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Spotlight on Southwestern Illinois: Engineering and Architecture

EWR Associates, Inc., new Flora Elementary School

By MELISSA CROCKETT MESKE
P09 flora school    The new Flora Elementary, which will open this fall, has the capacity to house 1,000 students. The new school consolidates four previously existing elementary schools into a single facility, reducing the school district’s annual operational costs by $1 million.
    The 126,000-square-foot facility sits on 48 acres on the southeast corner of Flora, immediately adjacent to the district’s athletic facilities. The city added 1,000 feet of public sidewalk to connect the site to the community. Flora is in Clay County, just east of Salem.
    EWR Associates, Inc. is the architect on the project. CEO Bill Reichert and architect Steve Downen said that the school’s most prominent unique feature is its “Main Street,” at the school’s core.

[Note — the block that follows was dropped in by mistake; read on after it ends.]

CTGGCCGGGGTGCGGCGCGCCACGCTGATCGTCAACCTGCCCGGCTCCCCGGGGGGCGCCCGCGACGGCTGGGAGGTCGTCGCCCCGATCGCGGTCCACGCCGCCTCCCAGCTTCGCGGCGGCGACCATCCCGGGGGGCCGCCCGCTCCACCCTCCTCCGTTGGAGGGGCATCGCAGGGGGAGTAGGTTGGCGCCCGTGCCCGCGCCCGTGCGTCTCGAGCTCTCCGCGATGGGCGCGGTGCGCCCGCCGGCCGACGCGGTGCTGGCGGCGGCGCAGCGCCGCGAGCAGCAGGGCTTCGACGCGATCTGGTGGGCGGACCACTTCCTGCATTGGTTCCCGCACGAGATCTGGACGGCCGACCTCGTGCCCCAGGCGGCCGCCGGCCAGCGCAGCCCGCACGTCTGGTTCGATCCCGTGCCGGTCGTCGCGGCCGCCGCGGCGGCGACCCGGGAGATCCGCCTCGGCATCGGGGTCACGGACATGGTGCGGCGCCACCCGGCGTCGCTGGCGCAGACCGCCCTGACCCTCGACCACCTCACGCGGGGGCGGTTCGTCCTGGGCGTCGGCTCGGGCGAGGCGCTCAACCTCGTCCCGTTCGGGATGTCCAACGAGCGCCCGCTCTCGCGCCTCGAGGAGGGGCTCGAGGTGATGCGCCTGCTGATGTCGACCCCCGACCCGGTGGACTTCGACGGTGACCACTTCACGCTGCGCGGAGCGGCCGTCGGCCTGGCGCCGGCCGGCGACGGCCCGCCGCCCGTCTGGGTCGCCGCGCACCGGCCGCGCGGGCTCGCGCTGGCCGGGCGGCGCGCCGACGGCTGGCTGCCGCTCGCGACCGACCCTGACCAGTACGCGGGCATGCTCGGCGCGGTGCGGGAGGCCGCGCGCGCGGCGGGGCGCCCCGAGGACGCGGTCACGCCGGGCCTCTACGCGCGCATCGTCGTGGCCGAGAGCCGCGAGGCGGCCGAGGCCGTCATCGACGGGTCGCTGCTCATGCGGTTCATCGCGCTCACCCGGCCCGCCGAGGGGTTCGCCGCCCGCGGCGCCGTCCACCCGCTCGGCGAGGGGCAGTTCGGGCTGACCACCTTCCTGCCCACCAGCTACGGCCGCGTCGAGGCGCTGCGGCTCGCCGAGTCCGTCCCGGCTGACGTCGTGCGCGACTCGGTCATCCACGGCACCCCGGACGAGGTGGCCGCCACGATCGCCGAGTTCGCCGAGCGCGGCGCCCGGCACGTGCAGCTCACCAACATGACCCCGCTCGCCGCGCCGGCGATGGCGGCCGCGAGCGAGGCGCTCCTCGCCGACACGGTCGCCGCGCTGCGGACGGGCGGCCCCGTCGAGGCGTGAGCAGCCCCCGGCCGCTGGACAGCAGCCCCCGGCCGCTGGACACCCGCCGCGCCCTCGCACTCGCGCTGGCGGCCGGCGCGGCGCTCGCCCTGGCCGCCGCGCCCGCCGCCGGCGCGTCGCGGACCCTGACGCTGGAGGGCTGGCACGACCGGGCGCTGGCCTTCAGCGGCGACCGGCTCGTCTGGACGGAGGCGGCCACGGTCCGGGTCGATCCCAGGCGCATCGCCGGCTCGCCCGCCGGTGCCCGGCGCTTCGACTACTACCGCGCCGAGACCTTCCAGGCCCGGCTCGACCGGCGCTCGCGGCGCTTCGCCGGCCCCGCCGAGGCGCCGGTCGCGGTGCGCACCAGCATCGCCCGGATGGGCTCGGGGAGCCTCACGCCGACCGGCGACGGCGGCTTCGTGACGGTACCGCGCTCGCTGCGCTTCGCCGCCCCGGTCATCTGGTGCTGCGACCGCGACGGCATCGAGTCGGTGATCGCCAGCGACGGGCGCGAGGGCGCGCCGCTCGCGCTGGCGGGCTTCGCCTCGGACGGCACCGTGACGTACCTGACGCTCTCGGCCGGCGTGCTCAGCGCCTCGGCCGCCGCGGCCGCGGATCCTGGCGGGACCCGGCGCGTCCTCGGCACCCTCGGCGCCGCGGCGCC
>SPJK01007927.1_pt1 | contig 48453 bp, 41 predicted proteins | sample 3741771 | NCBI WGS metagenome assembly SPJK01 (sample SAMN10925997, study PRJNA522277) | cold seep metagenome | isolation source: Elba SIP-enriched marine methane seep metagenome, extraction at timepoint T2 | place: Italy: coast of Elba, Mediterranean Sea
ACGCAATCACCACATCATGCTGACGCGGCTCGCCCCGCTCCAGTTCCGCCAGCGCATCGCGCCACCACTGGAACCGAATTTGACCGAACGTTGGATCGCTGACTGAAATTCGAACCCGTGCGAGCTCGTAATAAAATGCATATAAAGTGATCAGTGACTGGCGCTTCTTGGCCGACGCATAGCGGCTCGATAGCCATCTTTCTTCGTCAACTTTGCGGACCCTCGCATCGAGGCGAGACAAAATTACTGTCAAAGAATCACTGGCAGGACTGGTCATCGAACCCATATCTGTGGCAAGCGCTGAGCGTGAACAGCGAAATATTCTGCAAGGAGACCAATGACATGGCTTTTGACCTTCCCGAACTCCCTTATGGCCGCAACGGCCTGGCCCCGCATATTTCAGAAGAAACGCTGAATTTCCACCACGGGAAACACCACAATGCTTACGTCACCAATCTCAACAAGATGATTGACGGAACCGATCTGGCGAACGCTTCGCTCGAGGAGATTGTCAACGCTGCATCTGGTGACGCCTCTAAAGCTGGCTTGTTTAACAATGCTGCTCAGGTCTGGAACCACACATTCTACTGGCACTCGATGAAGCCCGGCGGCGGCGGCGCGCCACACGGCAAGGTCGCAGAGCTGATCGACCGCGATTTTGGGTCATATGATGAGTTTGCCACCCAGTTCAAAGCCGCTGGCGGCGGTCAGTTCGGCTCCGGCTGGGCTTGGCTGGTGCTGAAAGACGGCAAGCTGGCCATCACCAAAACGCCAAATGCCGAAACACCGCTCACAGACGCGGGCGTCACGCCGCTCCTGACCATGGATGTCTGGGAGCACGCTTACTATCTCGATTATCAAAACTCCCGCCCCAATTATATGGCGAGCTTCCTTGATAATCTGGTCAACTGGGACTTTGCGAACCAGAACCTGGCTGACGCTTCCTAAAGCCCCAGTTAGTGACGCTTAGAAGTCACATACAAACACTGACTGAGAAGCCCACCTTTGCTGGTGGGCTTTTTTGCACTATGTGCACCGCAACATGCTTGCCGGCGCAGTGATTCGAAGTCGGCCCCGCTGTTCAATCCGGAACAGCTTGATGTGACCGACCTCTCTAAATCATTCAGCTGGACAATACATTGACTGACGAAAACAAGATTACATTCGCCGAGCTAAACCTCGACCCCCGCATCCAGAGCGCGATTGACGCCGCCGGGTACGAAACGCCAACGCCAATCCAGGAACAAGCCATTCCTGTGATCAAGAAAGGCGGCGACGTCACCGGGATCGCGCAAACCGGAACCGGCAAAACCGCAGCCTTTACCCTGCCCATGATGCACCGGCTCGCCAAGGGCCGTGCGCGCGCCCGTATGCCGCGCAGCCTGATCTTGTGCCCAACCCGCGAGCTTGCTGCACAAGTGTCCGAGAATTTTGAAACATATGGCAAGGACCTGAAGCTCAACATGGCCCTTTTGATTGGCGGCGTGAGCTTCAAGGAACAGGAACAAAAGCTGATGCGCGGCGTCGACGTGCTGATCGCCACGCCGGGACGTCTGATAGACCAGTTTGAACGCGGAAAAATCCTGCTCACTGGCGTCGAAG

“Main Street” is an atrium area with access to two interior courtyards, the library, two computer labs, science labs, art classrooms, teacher preparation areas offices, cafeteria and double gym.
    Four wings on the south end of Main Street house the pre-k, kindergarten, and first- and second-grade classrooms, while three wings on the north end house third-, fourth- and fifth-grade classrooms. Pre-k and kindergarten areas are self-contained, with a separate entrance, lobby, drop-off point and playground from the upper grade areas.
    Interior colors throughout are earth tones and  were chosen for their “calming effect.” The stage straddles the cafeteria/multipurpose room and the gymnasium, with access from either side. Band and music rooms are located on each end of the stage. The multipurpose areas also have separate entrances, allowing access for community events without opening the entire school.
    Vehicle traffic coming in and out of the campus has been managed for maximum safety and flow. Passenger cars and school buses each have a separate one-way flow, as do delivery trucks.
    Estimated total cost for the project is $28 million, with 75 percent funding from the state and $9 million through a local referendum.